dc.description.abstract<table><tr><td colspan="2" class="item-title">Transition to Motherhood in Low Income Women 19-29 Years Who Are Becoming Mothers For the First Time and Who Have Had a Previous Live Birth</td></tr><tr class="item-sponsor"><td class="label">Conference Sponsor:</td><td class="value">Midwest Nursing Research Society</td></tr><tr class="item-year"><td class="label">Conference Year:</td><td class="value">2010</td></tr><tr class="item-author"><td class="label">Author:</td><td class="value">Kaiser, Margaret, PhD, APHN, BC</td></tr><tr class="item-institute"><td class="label">P.I. Institution Name:</td><td class="value">University of Nebraska Medical Center</td></tr><tr class="item-author-title"><td class="label">Title:</td><td class="value">College of Nursing</td></tr><tr class="item-address"><td class="label">Contact Address:</td><td class="value">985330 Nebraska Medical Center, Omaha, NE, 68198-5330, USA</td></tr><tr class="item-phone"><td class="label">Contact Telephone:</td><td class="value">402-559-6539</td></tr><tr class="item-email"><td class="label">Email:</td><td class="value">mkaiser@unmc.edu</td></tr><tr class="item-co-authors"><td class="label">Co-Authors:</td><td class="value">M. Kaiser, K. Kaiser, T. Barry, College of Nursing, University of Nebraska Medical Center, Omaha, NE;</td></tr><tr><td colspan="2" class="item-abstract">Nurses have an extraordinary opportunity to help low income women 19-29 years who are becoming mothers for the first time or who have had a previous live birth. The becoming a mother transition is relevant to nursing's unique intervention primarily by helping them to gain confidence and competence in mothering skills, including how to manage their health and the health of their children. Health management skills include management of health status (including self perceived health status and wellness) and adherence to therapeutic regimens. Research aimed at better understanding of maternal health management skills for themselves and their children holds potential for improvement in child health outcomes and mitigation of health disparities in birth outcomes in low income pregnant women. The conceptual framework for this study is the Health Effects of Life Transitions Model (Kaiser, Kaiser &amp; Barry, 2009) A comparative retrospective, correlational design was used to determine (a) differences in health management skill between low income 19-29 year old first time pregnant mothers and pregnant mothers who have had a previous live birth, and (b) relationships among selected transition assets/risks and health behavior indicators of transition with the transition adaptive outcome of health management. A secondary analysis approach was applied to accomplish the specific aims. The sample included 1,888 pregnant women 19-29 years (n=1,223 had a previous live birth) from a state Medicaid managed care program who completed an enrollment health assessment between January 2001 and December 2006. Health management skill was measured by the indicator of the woman's selection of a provider for her baby post delivery. Eighty three percent (n=1578) of the women selected a doctor for their baby prenatally. Of these, 490 were having their first birth and 1088 had a previous live birth. For those with no previous live births race was the only significant association with health management skill. For those with previous live births, trimester when health assessment was completed and community agency use were significantly associated with health management skill. Implications for nursing practice and nursing research related to transition to motherhood are addressed.</td></tr></table>en_GB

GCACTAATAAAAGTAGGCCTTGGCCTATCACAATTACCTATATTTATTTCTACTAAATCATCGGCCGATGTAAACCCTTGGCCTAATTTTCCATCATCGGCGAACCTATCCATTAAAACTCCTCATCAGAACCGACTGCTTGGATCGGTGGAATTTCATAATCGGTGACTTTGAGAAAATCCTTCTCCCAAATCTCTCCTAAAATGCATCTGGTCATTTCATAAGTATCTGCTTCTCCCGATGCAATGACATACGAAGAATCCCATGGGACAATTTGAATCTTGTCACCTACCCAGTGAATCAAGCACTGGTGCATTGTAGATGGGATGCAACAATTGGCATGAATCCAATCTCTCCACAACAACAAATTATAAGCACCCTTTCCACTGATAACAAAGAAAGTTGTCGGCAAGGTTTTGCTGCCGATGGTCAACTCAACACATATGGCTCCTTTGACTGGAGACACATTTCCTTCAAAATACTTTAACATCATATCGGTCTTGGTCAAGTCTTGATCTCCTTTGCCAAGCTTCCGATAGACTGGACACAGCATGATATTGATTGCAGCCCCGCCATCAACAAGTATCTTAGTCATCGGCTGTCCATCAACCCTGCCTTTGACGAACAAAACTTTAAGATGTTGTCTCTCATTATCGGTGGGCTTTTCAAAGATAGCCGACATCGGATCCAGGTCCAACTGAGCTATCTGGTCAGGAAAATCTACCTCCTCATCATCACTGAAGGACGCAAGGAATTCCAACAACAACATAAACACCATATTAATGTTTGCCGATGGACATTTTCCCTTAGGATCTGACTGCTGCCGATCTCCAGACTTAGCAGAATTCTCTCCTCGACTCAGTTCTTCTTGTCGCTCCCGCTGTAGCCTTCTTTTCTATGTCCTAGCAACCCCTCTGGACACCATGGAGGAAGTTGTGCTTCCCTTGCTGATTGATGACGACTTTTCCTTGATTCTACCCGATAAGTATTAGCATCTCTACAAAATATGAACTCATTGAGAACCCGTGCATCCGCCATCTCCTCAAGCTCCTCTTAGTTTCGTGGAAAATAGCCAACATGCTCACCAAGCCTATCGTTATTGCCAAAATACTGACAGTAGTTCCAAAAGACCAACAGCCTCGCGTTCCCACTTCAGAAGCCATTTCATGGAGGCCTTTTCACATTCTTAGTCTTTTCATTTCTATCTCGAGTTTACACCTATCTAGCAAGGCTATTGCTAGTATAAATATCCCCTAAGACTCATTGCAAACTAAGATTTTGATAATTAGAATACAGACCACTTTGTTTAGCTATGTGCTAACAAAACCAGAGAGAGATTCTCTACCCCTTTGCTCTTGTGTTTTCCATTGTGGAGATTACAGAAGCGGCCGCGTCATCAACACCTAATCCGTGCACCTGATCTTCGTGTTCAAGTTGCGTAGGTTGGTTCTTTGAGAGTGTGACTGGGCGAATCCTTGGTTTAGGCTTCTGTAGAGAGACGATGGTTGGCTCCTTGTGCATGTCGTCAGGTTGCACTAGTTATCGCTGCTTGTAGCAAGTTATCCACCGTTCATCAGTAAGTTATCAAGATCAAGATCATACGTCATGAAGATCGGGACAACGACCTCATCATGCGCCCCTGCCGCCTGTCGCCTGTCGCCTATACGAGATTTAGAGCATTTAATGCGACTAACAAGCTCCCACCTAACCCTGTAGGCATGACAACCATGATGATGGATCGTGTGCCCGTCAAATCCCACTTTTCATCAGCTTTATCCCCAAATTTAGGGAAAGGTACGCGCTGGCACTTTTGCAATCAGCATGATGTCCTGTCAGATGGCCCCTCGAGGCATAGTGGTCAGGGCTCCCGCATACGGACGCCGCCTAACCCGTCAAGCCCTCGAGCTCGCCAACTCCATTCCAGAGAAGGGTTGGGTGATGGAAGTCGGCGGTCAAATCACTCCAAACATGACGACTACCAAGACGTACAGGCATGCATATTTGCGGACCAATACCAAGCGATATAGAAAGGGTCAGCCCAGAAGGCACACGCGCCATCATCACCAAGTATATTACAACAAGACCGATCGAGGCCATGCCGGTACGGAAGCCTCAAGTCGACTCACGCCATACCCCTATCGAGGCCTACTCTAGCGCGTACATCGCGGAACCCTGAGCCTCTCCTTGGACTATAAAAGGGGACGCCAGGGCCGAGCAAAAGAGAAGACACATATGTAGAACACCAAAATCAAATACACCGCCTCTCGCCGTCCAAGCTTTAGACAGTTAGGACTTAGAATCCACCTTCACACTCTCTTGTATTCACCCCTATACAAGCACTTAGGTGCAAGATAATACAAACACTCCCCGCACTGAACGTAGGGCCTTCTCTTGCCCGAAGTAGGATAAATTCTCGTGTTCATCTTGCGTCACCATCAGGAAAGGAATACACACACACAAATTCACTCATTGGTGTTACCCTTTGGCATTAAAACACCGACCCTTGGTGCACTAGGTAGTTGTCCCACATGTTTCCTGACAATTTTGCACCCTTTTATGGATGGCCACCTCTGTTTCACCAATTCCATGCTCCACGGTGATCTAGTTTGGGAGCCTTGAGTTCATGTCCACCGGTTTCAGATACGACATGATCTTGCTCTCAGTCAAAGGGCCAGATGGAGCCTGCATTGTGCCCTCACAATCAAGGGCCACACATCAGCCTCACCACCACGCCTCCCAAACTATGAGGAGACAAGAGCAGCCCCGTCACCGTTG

dc.date.available2011-10-26T23:13:41Z-
dc.date.issued2011-10-17en_GB
dc.date.accessioned2011-10-26T23:13:41Z-
dc.description.sponsorshipMidwest Nursing Research Societyen_GB
All Items in this repository are protected by copyright, with all rights reserved, unless otherwise indicated.